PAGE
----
National Health Education Week: A Few of Our Heroes

National Health Education Week: A Few of Our Heroes

By Marcia Quackenbush, MS, MFT, MCHES | October 22, 2015
Senior Editor, ETR

Here’s a shout out to SOPHE—the Society for Public Health Education. They’re the hosts of National Health Education Week, which we are thoroughly enjoying. (Check the hashtag #NHEW2015 on Twitter for some fine content.)

 

They started the week by asking us to reflect on our health education heroes. This theme has started some great conversations here at ETR. I asked a few of my colleagues who their heroes are and why. Here’s what they said.

Bill Kane

John Henry Ledwith, our Senior Sales Manager, said, “For me, it’s got to be Bill Kane. He had his hands in the start of almost everything that’s working today in school health education—the National Health Education Standards, the Health Education Curriculum Analysis Tool, and of course, ETR’s comprehensive school health curriculum, HealthSmart.

“Bill was a passionate advocate for students in health education, especially students from underrepresented communities. He had deep respect for different cultures. He valued and affirmed the expertise people brought to their own communities in addressing health issues and health disparities.

“Selfless, committed, energetic and amazing. That was my friend and health ed mentor, Bill.”

 

Doug Kirby

Erica Marsh, Continuing Education Specialist, named Douglas Kirby as one of her heroes. Doug was a senior research scientist at ETR until his death in 2012.

Erica said, “Everywhere you look, in every important study examining adolescent sexual risk or sexual health education, you see Doug’s work cited. Even now, some years after his death, you see how vital and essential his work was.

“He always saw these as world issues. He’d hop on a plane and zip anywhere—Washington, D.C., London, East Africa—to offer guidance or look at the effectiveness of a program. He always looked at the bigger picture.

“I don’t think any other single individual has contributed as much to the field as Doug.”

 

John and Loretta Jemmott

Pamela Anderson, Senior Research Associate, said, “Heroes? Well, I just had this wonderful experience of meeting John and Loretta Jemmott this morning.” (They are visiting us here at ETR.)

“What they’ve done, the contributions they’ve made, are so impressive. They’re like this dynamic duo. Everyone, literally, describes them as rock stars of HIV and pregnancy prevention research.

“Their work is exciting, impressive, impactful and broad reaching. They touch varied populations, with special emphasis on those facing significant health disparities. I knew all of that before I met them this morning.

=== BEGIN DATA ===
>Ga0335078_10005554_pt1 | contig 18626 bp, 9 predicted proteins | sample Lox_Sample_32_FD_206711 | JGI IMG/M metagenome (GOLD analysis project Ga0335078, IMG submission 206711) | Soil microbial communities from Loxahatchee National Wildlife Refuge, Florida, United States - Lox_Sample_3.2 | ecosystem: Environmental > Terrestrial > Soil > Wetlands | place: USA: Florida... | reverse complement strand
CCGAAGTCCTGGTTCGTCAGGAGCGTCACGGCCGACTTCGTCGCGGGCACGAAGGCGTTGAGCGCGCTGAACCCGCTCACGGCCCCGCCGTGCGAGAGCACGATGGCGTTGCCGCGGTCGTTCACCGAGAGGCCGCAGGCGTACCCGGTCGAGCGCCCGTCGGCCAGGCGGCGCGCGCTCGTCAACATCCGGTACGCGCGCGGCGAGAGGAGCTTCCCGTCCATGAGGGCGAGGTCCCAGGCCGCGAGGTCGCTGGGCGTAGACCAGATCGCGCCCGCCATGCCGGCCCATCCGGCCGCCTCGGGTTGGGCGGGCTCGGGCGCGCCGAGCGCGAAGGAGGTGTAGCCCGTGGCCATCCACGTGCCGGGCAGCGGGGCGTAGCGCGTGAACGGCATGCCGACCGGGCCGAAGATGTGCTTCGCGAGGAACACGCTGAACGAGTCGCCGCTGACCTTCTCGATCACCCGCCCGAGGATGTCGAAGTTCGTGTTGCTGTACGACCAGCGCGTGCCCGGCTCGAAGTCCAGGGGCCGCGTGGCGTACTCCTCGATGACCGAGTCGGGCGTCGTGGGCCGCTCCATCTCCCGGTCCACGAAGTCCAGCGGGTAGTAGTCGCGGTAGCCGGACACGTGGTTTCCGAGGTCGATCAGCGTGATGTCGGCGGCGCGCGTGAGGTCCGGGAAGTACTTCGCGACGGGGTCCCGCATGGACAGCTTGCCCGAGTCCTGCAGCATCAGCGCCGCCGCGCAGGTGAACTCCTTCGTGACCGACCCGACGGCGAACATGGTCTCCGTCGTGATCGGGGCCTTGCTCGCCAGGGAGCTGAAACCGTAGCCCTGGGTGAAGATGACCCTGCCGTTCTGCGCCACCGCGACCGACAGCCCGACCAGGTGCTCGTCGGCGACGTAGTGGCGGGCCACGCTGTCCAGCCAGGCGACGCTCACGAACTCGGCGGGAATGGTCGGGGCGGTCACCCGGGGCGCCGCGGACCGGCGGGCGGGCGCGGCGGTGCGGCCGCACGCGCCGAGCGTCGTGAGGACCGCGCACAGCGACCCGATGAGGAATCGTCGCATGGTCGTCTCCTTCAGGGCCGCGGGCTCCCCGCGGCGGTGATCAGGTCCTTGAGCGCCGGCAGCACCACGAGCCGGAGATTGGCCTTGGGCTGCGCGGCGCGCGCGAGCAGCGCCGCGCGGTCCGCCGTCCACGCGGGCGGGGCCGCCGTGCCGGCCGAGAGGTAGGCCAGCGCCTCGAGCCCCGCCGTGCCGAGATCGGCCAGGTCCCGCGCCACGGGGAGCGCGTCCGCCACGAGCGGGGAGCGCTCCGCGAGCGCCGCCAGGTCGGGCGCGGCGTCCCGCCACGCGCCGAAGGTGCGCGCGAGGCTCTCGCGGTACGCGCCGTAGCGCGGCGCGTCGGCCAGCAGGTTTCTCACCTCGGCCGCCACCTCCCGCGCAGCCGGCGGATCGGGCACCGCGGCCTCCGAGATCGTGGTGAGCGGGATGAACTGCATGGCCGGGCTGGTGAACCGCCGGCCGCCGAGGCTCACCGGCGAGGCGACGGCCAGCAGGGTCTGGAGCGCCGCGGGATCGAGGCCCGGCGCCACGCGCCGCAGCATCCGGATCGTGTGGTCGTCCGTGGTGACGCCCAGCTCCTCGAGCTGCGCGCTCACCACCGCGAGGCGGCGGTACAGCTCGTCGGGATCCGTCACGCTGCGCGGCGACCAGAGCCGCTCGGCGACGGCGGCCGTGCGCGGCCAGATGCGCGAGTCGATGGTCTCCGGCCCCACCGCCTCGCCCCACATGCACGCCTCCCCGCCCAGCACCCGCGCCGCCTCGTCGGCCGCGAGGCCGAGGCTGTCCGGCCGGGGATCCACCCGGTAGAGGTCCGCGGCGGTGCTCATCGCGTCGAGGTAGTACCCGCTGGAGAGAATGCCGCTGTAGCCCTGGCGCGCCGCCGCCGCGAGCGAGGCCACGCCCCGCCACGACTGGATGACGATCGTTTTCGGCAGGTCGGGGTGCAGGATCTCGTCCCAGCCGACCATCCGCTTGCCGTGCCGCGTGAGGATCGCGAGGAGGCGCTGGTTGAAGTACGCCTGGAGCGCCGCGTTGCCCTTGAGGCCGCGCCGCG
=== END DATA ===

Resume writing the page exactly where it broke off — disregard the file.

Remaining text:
“But, in person, they’re also charming, down to earth and so approachable. And they’re incredibly smart. They listen attentively, and they’re always thinking about their own research and how it might relate to what you’re doing. It was a true honor to meet them.”

 

Mitchell Katz

Laura Perkins, Project Editor, said, “Mitchell Katz is a hero to me. He’s written some of our HIV pamphlet titles. I am absolutely impressed with how he manages to convey difficult information in really accessible ways.

“I think it’s because even though he is incredibly busy in his demanding, high-level administrative position—he’s Director of the Los Angeles County Department of Health Services—he sets aside time every week to do front line clinical work. He stays in touch with real people and the lives they’re leading right now.

“This is a man who gives his time with enthusiasm and devotion. He walks the walk.”

 

Karin Coyle

Jill Glassman, Senior Research Associate, was one of several people here who mentioned ETR’s Karin Coyle as one of the nation’s health education heroes. “Karin is a leader in the field of sexual and reproductive health. She’s developed a number of evidence-based health curricula for youth. One thing that makes her unique is the way she is always thinking about the full range of life issues going on for students as she develops programs and considers how best to evaluate them in real-world settings.

“She doesn’t just think of a single outcome. She doesn’t think about one or two antecedents. She recognizes the complexity of adolescent lives and relationships, and manages to bring this in thoughtfully and effectively to her work.

“She’s helping to lead the way for everyone in the field.”

Try It Yourself!

Doing this informal survey was really fun. Each time I asked someone to name a health education hero, there was a pause. Then a furrow of concentration. Then a smile as the person thought about mentors, role models and friends.

Some people knew a hero to name right away. Others struggled to choose one among many. We are lucky indeed to work in a field so rich in talent, commitment and leadership.

I encourage you to try this with your own colleagues. It will bring some lightness to your heart. And thanks, SOPHE, for the inspiration!

Marcia Quackenbush, MS, MFT, MCHES, is Senior Editor and manager of ETR’s blog. She can be reached at quam@etr.org.

 

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